I have contributed to the history and development of twentieth century analytic philosophy as a field, writing on, e.g., the contributions to philosophy of the Vienna Circle, Frege, Russell, Wittgenstein, Gödel, Turing, Austin, Feyerabend, Quine, Rawls, Cavell, Putnam and Kripke. A co-edited volume (with S. Shieh) appeared in 2001, Future Pasts: The Analytic Tradition in Twentieth Century Philosophy (Oxford; online edition 2004), another (co-edited with Alisa Bokulich), Philosophical Explorations of the Legacy of Alan Turing -- Turing 100) will soon appear in the Boston Studies in the Philosophy and History of Science Springer Series, and a third (co-edited with James E. Katz), Philosophy of Emerging Media: Understanding, Appreciation, Application (Oxford, 2016) is a pioneering textbook of readings for PhD coursework in this emerging field. At Boston University I run the Boston Workshop in Early Analytic Philosophy, an informal, ongoing seminar in which experts who are coming through town meet with PhD students and read a workshop paper.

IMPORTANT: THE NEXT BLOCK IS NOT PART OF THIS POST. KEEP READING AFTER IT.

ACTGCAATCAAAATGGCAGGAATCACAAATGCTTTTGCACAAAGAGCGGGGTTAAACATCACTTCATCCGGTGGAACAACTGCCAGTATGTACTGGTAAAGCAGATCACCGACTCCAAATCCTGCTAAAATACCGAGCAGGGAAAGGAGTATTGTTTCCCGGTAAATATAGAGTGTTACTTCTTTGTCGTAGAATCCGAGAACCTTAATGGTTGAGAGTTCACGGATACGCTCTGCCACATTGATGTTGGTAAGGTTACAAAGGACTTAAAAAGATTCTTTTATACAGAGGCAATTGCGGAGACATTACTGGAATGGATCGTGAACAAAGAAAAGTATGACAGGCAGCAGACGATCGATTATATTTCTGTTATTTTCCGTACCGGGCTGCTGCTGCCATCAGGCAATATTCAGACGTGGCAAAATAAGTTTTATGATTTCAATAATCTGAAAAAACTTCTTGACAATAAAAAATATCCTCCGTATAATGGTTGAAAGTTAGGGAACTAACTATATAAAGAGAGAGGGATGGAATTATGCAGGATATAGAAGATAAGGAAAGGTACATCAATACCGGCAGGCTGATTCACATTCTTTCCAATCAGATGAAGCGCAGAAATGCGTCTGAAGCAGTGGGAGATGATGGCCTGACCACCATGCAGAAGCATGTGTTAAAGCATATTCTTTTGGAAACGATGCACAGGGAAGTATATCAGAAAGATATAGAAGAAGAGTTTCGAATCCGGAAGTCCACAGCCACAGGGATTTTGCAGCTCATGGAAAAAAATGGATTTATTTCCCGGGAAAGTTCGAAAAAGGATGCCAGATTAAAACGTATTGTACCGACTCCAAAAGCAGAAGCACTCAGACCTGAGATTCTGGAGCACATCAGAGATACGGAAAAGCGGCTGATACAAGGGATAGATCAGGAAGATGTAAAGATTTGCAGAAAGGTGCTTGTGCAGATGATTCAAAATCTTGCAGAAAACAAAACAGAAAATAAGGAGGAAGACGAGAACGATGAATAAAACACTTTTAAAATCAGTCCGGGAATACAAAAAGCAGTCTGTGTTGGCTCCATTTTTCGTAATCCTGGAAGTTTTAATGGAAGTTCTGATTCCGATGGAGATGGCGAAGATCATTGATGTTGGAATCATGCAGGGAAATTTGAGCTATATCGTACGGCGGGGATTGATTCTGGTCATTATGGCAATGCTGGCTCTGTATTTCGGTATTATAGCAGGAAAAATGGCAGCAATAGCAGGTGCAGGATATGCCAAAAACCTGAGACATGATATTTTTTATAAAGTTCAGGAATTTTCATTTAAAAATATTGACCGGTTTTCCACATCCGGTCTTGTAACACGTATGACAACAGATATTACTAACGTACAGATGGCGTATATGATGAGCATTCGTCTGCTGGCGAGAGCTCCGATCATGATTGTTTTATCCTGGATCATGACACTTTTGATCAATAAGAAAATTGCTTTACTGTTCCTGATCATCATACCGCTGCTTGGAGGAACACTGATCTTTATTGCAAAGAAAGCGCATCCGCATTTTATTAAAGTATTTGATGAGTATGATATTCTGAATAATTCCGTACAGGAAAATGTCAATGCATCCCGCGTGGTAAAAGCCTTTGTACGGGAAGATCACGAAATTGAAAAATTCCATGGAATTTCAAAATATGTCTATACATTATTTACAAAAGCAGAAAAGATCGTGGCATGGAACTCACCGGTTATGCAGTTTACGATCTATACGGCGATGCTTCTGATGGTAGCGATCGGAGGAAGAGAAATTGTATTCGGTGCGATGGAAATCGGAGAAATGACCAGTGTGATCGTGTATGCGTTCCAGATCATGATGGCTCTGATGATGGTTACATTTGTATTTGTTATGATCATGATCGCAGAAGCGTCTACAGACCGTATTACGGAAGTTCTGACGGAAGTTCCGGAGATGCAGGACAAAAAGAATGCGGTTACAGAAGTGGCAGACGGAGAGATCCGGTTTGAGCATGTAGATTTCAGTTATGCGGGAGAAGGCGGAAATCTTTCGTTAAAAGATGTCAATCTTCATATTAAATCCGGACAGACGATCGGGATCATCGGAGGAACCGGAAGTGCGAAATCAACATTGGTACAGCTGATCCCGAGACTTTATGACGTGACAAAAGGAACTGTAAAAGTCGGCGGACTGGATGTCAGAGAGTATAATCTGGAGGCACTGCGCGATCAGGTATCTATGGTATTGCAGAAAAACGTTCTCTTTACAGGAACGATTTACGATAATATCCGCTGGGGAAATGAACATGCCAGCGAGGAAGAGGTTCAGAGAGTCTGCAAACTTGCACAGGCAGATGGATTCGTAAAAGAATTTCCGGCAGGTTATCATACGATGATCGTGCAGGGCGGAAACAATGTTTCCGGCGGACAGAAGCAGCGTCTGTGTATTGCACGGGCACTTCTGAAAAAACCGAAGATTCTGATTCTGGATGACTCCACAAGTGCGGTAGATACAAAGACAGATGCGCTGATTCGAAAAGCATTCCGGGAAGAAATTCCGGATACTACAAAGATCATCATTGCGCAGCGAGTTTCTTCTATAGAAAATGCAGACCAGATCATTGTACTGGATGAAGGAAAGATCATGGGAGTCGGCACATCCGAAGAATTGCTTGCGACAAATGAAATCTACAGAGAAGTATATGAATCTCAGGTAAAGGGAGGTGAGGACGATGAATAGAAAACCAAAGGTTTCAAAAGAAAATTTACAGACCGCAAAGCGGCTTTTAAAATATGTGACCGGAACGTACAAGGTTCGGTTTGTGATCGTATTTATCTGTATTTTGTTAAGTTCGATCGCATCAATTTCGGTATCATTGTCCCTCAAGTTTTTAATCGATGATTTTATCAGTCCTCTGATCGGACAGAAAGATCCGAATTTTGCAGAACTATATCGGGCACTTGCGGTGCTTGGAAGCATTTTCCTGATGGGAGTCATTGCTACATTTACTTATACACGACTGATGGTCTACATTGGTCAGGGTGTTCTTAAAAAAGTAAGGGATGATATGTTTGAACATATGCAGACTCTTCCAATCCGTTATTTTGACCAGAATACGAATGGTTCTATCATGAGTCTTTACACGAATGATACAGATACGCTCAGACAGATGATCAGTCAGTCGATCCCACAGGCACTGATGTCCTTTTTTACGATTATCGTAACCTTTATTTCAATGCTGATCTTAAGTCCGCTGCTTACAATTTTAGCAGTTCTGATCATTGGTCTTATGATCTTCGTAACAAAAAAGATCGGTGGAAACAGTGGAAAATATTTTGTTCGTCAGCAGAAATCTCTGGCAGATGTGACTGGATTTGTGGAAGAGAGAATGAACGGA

I work primarily in philosophy of logic and mathematics, with additional strong interests in philosophy of language, aesthetics, ethics, and political theory (articles on aspect-perception, Kant, notions of simplicity, and Rawls). I am fascinated with the medium of philosophy, namely language, and specifically with mathematics and logic, but I believe in learning from history, and I don't see the divide between pure argumentation and the settings within which we employ it as a general dichotomy built for all occasions and times. I am also a liberal and pluralistic naturalist who loves to read Emerson and Thoreau, and I count myself a feminist, not by area of specialization but as a philosopher and citizen of the world. Language---part of the world around us, which is constantly evolving---is the place where reasoning, argumentation, and valuable distinctions take on their shape and force. At the heart of the languages of science lie mathematics and logic, which are needed to handle the variety of complexities that arise, and a piecemeal approach without general dichotomies is the one I prefer, one which takes into account how the technology appears to its users. I think 20th century analytic philosophy helps teach us this, because it inaugurated and unfolded the philosophical consequences of the revolution in logic that took place at the end of the 19th century, one lesson of which is that we cannot hope to agree on a single grand theory of truth or meaning across the board, and so require conversation and discussion---philosophy and science and logic---to keep the notions of truth and meaning going. Borders are permeable among all these fields, wandering over, historically and conceptually, to the philosophical and logical foundations of computer science, and to the philosophy of technology.